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Kenji Ikeda Launching Chargeable Handbags

The battery powered bags can charge smartphones, portable music players and other small gadgets.

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Talk about a zap on the run.

Kenji Ikeda, a Japanese designer known for his luxurious quilted leather handbags, has joined forces with Tokyo-based electronics company Amadana to produce a collection of bags that can charge smartphones, portable music players and other small gadgets.

The line, called Kenji Amadana, will hit stores in Japan in September, with international distribution possible in the future. The initial offering includes four leather styles: a tote (75,000 yen, or about $954 at current exchange), a business portfolio (59,000 yen, or about $750), a Boston bag (88,000 yen, or about $1,119) and a hip bag (59,000 yen, or about $750). Each comes in black, brown and navy.

“I think of the [bags] as mainly men’s, but…I don’t think it would be strange to call them unisex,” said Ikeda, adding that he hopes to add more feminine styles at some point. “Our target customer is anyone who uses a smartphone.”

Amadana is a 10-year-old consumer electronics company that makes products from media and audio devices to kitchen appliances. Ikeda has never worked with electronics before. Nevertheless, he said his design process wasn’t much different from when he works on his main line, though he “was a little worried about how to create a relationship between the bags and the battery.…After hearing that [Amadana president Hiroshi Kumamoto] wanted to make handbags that could charge smartphones. The first thing I thought of was Porsche Design and that kind of modern, contemporary style. But since it’s bags, I was also conscious of fashion, and I used the concept of electricity as I designed.”

Some examples of that are in the logo and the hardware used, which have sleek lines almost like a lightning bolt or electrical current.

“I also love beautiful, minimal design like that of Apple,” he said. “So I used that kind of concept…to make these classic, basic bags.”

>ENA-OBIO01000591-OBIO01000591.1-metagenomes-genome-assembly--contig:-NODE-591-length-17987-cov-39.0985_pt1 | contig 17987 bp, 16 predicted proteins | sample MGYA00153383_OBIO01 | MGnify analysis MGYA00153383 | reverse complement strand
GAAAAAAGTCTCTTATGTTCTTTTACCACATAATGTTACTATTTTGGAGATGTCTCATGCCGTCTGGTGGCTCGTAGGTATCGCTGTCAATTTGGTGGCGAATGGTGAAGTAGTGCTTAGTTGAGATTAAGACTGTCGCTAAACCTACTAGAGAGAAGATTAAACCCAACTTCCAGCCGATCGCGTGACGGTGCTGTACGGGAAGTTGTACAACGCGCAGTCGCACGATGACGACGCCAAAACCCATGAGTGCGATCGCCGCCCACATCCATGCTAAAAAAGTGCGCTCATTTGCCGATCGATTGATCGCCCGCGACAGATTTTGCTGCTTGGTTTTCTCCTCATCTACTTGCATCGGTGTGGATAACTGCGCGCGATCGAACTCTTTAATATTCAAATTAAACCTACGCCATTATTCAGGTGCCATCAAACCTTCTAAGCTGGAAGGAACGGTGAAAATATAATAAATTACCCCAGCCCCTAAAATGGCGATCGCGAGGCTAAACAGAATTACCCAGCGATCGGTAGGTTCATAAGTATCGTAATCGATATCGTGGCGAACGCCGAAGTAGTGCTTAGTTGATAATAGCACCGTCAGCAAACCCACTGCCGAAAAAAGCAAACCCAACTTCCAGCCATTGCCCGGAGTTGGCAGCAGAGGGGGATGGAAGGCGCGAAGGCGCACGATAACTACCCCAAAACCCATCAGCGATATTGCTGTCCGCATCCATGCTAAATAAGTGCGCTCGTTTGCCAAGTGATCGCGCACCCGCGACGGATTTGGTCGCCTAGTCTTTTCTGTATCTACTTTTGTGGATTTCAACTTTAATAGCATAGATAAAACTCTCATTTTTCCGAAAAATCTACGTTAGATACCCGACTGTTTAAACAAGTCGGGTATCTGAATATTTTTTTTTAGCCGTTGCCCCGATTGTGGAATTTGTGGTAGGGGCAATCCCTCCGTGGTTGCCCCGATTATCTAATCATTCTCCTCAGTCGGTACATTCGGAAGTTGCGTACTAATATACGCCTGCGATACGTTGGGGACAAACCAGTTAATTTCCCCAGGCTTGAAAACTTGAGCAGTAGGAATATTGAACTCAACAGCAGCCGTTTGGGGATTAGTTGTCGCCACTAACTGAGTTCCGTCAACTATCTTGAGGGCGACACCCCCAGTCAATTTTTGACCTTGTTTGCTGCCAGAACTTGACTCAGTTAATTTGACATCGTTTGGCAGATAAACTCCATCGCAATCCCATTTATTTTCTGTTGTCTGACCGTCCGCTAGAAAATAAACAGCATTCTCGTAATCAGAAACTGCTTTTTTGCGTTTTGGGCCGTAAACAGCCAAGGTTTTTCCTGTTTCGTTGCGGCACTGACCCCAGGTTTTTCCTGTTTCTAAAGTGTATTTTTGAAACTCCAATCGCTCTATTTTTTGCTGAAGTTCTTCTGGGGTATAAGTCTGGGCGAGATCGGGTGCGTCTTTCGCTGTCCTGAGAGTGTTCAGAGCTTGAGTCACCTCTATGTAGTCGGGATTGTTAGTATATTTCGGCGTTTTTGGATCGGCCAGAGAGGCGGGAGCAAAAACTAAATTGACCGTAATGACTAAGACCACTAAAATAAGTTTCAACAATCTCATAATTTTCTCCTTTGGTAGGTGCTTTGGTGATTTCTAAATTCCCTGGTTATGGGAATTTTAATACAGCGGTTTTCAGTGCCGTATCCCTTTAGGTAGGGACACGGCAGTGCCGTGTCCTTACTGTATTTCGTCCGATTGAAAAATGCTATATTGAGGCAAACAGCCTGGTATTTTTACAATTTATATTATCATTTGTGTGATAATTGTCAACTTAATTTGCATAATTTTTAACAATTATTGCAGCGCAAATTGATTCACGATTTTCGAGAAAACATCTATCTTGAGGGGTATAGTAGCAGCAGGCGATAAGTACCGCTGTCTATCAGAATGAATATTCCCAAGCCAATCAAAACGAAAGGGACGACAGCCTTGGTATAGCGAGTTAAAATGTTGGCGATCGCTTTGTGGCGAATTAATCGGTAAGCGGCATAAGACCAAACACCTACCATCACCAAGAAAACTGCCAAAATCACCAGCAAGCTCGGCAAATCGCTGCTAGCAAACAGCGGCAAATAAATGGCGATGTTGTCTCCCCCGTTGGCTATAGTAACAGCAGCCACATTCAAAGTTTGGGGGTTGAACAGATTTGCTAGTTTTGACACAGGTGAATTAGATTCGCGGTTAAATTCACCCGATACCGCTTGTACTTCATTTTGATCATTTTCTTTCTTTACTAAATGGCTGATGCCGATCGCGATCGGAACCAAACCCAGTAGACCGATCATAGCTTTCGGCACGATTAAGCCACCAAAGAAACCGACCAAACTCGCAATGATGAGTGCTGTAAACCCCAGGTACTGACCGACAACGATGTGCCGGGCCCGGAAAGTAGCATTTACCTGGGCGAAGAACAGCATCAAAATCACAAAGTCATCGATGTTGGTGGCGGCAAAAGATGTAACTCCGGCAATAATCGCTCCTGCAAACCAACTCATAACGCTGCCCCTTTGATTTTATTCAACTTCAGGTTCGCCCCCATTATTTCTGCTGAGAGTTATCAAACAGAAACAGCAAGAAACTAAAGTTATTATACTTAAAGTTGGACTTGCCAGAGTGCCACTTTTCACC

After months of meetings and at least seven rounds of samples, the resulting products melded the innovative and the practical. A rechargeable battery is sewn into the lining at the bottom of each bag, connected by hidden wires to two USB ports behind a metal logo plate. The bags can be fully recharged in five to six hours, at which point the built-in battery has enough juice to charge an iPhone two-and-a-half times. The bags are compatible with any device charged via a USB cable, and two gadgets can be charged at once. An external indicator at the base of the bag shows how much charge is left in the battery.

Carrying a battery around in one’s bag guarantees extra weight. Yuji Fujishiro of Amadana’s product development department took measures to make the components as light as possible, using aluminum wires, for example. While Ikeda worked in luxurious Japanese leather for the launch bags, going forward he plans to experiment with other, lighter materials.

The Kenji Amadana line is similar to Ikeda’s main brand in terms of look and feel, but the prices are substantially cheaper, despite the added technology. The designer explained that he managed to cut costs by finding a cheaper factory in China.

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